Will My Cat Eat My Eyeballs?

Will My Cat Eat My Eyeballs?

Big Questions From Tiny Mortals About Death

Book - 2019
Average Rating:
Rate this:
4
"Best-selling author and licensed mortician Caitlin Doughty answers real questions from kids about death, dead bodies, and decomposition. Every day, funeral director Caitlin Doughty receives dozens of questions about death. What would happen to an astronaut's body if it were pushed out of a space shuttle? Do people poop when they die? Can Grandma have a Viking funeral? In the tradition of Randall Munroe's What If?, Doughty's new book, Will My Cat Eat My Eyeballs?, blends her scientific understanding of the body and the intriguing history behind common misconceptions about corpses to offer factual, hilarious, and candid answers to thirty-five urgent questions posed by her youngest fans. Readers will learn what happens if you die on an airplane, the best soil for mummifying your dog, and whether or not you can preserve your friend's skull as a keepsake. Featuring illustrations from Dianne Ruz, Will My Cat Eat My Eyeballs? will delight anyone interested in the fascinating truth about what will happen (to our bodies) after we die"-- Provided by publisher.
Publisher: New York : W. W. Norton & Company, 2019
Edition: First Edition
ISBN: 9780393652703
039365270X
Branch Call Number: 306.9 D7448w 2019
Characteristics: 208 pages : illustrations 22 cm
Additional Contributors: Ruz, Dianne - Illustrator

Opinion

From Library Staff

Comment
PimaLib_SierraG Sep 23, 2019

Kids don't have the same societal filters that their parents do when it comes to asking questions and that's okay.

What this book does is answer all the death related questions that children might have that the adults in their lives might balk at with both child-friendly language and humor.

... Read More »


From the critics


Community Activity

Comment

Add a Comment
ArapahoeMollie Sep 30, 2019

We often dismiss children's feelings about death, but this book of their questions about the process proves they think about it just as much as we do. Possibly more.

j
JGile
Sep 26, 2019

Caitlin Doughty is becoming known as the American expert on death - but in a fun way (no, that's not a oxymoron). She is a mortician, author, and advocate about death, funeral customs around the globe, and changing the way we think about all those subjects, and she does it with humor and respect. If you're not squeamish about the topic - or if you are but would like to work on that - I highly recommend all Ms. Doughty's books. "Will My Cat Eat My Eyeballs" is her latest release, answering questions she's received from children about death. She doesn't talk down to her audience, though, so both kids and curious adults will enjoy this short book. It reminded me of Mary Roach's pop-science books, and it might be macabre to say about a book on death, but I was sorry to finish it and wished there was more.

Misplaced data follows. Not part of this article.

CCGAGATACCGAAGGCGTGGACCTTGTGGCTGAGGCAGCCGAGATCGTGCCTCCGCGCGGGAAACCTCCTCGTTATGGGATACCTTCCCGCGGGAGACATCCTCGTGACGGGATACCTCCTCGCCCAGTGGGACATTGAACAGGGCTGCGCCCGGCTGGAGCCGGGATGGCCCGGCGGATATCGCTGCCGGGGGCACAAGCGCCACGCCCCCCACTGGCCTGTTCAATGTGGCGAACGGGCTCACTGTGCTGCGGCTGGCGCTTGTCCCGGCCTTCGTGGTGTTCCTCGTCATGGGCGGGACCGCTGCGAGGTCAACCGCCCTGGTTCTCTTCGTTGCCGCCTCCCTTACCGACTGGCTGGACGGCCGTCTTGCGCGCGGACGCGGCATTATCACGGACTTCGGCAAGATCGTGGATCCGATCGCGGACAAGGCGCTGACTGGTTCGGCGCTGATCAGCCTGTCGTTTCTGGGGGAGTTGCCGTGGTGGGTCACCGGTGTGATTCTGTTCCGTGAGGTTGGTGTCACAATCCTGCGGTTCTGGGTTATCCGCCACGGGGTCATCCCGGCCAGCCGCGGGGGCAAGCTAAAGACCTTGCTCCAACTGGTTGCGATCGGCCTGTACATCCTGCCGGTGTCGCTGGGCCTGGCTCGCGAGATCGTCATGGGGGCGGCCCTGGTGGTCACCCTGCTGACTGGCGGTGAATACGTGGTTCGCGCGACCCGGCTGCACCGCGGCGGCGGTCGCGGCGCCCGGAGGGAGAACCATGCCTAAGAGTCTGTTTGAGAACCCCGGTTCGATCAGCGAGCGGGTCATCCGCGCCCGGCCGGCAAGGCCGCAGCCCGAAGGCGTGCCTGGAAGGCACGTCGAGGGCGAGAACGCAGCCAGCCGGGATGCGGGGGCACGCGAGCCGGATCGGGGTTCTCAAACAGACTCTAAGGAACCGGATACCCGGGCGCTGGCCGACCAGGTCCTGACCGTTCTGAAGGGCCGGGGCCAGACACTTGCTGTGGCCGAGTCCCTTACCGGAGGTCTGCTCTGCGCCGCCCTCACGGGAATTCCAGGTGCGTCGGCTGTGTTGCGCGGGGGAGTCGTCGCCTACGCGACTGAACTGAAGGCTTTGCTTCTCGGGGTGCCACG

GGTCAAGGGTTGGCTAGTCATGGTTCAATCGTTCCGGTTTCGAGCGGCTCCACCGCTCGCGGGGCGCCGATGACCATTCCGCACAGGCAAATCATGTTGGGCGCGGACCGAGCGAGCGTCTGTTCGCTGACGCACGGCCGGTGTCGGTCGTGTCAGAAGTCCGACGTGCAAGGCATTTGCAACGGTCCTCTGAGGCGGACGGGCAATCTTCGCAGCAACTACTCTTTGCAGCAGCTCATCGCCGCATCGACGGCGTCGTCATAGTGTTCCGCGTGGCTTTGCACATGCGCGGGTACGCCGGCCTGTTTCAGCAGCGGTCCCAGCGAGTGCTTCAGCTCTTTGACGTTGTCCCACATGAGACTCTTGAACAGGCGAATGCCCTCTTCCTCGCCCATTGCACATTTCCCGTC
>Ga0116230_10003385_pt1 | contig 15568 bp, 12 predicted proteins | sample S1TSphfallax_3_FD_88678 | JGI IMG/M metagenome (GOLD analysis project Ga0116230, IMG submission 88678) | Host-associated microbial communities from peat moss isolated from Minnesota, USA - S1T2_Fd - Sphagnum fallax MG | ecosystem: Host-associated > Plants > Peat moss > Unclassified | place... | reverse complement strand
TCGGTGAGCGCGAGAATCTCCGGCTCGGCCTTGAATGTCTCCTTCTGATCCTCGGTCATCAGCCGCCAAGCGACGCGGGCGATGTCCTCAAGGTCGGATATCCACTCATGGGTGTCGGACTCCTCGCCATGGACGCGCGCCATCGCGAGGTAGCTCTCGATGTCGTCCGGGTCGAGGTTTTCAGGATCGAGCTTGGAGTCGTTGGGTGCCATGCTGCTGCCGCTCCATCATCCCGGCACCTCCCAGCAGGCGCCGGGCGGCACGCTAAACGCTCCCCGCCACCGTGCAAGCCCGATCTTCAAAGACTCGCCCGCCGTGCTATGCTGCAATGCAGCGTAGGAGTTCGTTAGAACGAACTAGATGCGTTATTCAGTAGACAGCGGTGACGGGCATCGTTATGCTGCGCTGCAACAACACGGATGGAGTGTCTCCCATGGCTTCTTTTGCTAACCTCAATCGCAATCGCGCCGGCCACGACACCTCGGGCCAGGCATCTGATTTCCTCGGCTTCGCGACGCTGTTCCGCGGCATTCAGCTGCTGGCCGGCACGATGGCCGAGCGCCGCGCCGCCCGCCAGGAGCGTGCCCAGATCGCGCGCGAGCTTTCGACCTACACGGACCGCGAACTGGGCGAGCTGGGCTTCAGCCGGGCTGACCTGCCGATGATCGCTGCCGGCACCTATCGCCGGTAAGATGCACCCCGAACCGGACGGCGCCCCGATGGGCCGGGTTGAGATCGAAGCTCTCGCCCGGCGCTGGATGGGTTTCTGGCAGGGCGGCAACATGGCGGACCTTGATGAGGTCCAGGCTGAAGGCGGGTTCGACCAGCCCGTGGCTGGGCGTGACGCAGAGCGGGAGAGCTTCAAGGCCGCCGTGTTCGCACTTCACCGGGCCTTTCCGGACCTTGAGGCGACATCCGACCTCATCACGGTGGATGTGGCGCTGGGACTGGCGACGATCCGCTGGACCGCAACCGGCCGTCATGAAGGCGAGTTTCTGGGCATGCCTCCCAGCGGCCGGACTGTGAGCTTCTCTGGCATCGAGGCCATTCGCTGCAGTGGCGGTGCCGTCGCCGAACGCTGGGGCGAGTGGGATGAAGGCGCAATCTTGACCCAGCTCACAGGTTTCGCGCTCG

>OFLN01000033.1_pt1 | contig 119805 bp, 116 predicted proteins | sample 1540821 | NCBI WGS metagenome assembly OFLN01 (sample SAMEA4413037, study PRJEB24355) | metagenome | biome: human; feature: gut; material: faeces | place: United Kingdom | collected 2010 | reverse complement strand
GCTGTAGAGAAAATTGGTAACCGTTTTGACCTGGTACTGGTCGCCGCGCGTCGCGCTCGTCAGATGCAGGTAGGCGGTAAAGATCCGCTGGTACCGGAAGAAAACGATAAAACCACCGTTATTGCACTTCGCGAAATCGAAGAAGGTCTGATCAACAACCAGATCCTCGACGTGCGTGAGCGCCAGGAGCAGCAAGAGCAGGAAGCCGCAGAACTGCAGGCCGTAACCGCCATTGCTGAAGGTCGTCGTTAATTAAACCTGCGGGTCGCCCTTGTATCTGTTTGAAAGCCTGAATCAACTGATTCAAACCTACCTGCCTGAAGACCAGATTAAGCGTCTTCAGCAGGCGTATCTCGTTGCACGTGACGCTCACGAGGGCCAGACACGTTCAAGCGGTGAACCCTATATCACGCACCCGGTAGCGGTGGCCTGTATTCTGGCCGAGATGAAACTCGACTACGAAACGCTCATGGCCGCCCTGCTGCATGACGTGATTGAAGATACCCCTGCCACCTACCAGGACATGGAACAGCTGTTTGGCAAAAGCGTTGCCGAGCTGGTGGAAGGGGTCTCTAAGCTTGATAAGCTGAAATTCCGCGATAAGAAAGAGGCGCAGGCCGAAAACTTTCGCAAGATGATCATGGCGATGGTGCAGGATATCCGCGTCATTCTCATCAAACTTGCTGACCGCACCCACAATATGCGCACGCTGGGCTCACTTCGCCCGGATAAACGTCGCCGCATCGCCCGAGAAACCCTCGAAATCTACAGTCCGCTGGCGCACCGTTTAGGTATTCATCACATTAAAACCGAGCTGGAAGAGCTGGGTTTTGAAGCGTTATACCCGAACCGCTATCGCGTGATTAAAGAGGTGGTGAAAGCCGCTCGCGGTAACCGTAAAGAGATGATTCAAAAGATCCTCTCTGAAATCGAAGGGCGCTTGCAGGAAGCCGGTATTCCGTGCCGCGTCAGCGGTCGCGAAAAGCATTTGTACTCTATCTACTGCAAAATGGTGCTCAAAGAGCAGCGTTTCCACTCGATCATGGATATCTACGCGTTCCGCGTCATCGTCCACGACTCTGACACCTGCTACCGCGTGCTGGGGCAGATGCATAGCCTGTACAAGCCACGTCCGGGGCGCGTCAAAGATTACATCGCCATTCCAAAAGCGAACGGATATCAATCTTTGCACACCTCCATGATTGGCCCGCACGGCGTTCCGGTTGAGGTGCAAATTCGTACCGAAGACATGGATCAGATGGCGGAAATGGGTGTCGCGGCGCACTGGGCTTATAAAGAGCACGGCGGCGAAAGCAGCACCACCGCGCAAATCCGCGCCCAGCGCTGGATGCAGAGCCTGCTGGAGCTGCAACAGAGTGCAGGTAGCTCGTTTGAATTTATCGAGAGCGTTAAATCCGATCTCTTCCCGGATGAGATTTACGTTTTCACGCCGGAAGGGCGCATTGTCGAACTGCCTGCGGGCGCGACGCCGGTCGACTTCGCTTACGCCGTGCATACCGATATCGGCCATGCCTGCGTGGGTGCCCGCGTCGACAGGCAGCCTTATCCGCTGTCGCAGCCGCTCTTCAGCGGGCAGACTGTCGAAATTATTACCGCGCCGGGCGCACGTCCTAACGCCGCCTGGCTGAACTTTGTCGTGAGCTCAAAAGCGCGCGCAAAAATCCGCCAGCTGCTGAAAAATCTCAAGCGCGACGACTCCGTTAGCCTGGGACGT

PimaLib_SierraG Sep 23, 2019

Kids don't have the same societal filters that their parents do when it comes to asking questions and that's okay.

What this book does is answer all the death related questions that children might have that the adults in their lives might balk at with both child-friendly language and humor.

To be clear though, this isn't a book about helping children deal with their feelings about death or how to help children with grief. This book is entirely about the sort of blunt, practical curiosity that only children can get away with.

What happens to the pizza in my stomach after I die? Does your hair really keep growing after you die? All these questions and more answered scientifically and sensitively alongside pictures that are more 'spooky cute' than 'not the sort of pictures I want to be seeing with my curious kiddo at seven at night as we are getting ready for bed'.

I highly recommend this book for curious kids of all ages.

IndyPL_MarianneK Jun 19, 2019

Though this is intended for the younger crowd, it will definitely be enjoyed by all. Caitlin uses her humor, smarts, and experience to answer all of those questions you're "too old" to ask. All of the questions asked were sent from kids, and the answers are straight forward, but not boring at all. She does a great job at making death's squicky bits relatable and approachable.

Age

Add Age Suitability

There are no ages for this title yet.

Summary

Add a Summary

There are no summaries for this title yet.

Notices

Add Notices

There are no notices for this title yet.

Quotes

Add a Quote

There are no quotes for this title yet.

Explore Further

Recommendations

Subject Headings

  Loading...

Find it at PCPL

  Loading...
[]
[]
To Top